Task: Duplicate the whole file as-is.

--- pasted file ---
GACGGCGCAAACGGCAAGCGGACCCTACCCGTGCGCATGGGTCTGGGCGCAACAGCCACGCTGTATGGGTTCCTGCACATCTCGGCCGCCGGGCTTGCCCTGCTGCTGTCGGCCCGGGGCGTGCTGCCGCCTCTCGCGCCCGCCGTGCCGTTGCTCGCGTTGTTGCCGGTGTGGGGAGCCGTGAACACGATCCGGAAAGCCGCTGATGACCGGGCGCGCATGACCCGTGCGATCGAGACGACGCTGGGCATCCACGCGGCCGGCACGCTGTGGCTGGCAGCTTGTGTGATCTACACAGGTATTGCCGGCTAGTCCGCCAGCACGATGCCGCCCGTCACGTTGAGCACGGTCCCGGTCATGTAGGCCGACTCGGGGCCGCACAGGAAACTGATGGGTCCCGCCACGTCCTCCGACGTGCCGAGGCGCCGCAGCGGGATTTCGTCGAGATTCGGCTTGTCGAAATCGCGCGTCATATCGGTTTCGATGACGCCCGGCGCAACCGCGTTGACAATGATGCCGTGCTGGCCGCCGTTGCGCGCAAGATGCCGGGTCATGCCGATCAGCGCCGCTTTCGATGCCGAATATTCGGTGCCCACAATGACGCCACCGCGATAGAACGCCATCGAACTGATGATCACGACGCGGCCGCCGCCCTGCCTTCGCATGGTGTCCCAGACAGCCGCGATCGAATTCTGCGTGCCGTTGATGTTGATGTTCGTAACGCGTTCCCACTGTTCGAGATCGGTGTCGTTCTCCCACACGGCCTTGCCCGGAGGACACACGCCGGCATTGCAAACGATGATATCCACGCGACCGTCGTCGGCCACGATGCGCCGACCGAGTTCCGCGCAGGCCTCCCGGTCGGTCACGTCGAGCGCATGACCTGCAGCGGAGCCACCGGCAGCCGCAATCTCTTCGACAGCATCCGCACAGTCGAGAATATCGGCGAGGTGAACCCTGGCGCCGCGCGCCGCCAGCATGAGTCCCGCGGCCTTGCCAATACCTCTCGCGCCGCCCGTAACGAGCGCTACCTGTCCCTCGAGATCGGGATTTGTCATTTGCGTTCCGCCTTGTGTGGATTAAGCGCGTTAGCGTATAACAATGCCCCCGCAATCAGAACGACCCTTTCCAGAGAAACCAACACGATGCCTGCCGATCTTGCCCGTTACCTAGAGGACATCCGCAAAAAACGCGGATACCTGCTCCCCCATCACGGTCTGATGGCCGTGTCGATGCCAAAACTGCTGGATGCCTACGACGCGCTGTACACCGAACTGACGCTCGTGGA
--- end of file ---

GACGGCGCAAACGGCAAGCGGACCCTACCCGTGCGCATGGGTCTGGGCGCAACAGCCACGCTGTATGGGTTCCTGCACATCTCGGCCGCCGGGCTTGCCCTGCTGCTGTCGGCCCGGGGCGTGCTGCCGCCTCTCGCGCCCGCCGTGCCGTTGCTCGCGTTGTTGCCGGTGTGGGGAGCCGTGAACACGATCCGGAAAGCCGCTGATGACCGGGCGCGCATGACCCGTGCGATCGAGACGACGCTGGGCATCCACGCGGCCGGCACGCTGTGGCTGGCAGCTTGTGTGATCTACACAGGTATTGCCGGCTAGTCCGCCAGCACGATGCCGCCCGTCACGTTGAGCACGGTCCCGGTCATGTAGGCCGACTCGGGGCCGCACAGGAAACTGATGGGTCCCGCCACGTCCTCCGACGTGCCGAGGCGCCGCAGCGGGATTTCGTCGAGATTCGGCTTGTCGAAATCGCGCGTCATATCGGTTTCGATGACGCCCGGCGCAACCGCGTTGACAATGATGCCGTGCTGGCCGCCGTTGCGCGCAAGATGCCGGGTCATGCCGATCAGCGCCGCTTTCGATGCCGAATATTCGGTGCCCACAATGACGCCACCGCGATAGAACGCCATCGAACTGATGATCACGACGCGGCCGCCGCCCTGCCTTCGCATGGTGTCCCAGACAGCCGCGATCGAATTCTGCGTGCCGTTGATGTTGATGTTCGTAACGCGTTCCCACTGTTCGAGATCGGTGTCGTTCTCCCACACGGCCTTGCCCGGAGGACACACGCCGGCATTGCAAACGATGATATCCACGCGACCGTCGTCGGCCACGATGCGCCGACCGAGTTCCGCGCAGGCCTCCCGGTCGGTCACGTCGAGCGCATGACCTGCAGCGGAGCCACCGGCAGCCGCAATCTCTTCGACAGCATCCGCACAGTCGAGAATATCGGCGAGGTGAACCCTGGCGCCGCGCGCCGCCAGCATGAGTCCCGCGGCCTTGCCAATACCTCTCGCGCCGCCCGTAACGAGCGCTACCTGTCCCTCGAGATCGGGATTTGTCATTTGCGTTCCGCCTTGTGTGGATTAAGCGCGTTAGCGTATAACAATGCCCCCGCAATCAGAACGACCCTTTCCAGAGAAACCAACACGATGCCTGCCGATCTTGCCCGTTACCTAGAGGACATCCGCAAAAAACGCGGATACCTGCTCCCCCATCACGGTCTGATGGCCGTGTCGATGCCAAAACTGCTGGATGCCTACGACGCGCTGTACACCGAACTGACGCTCGTGGA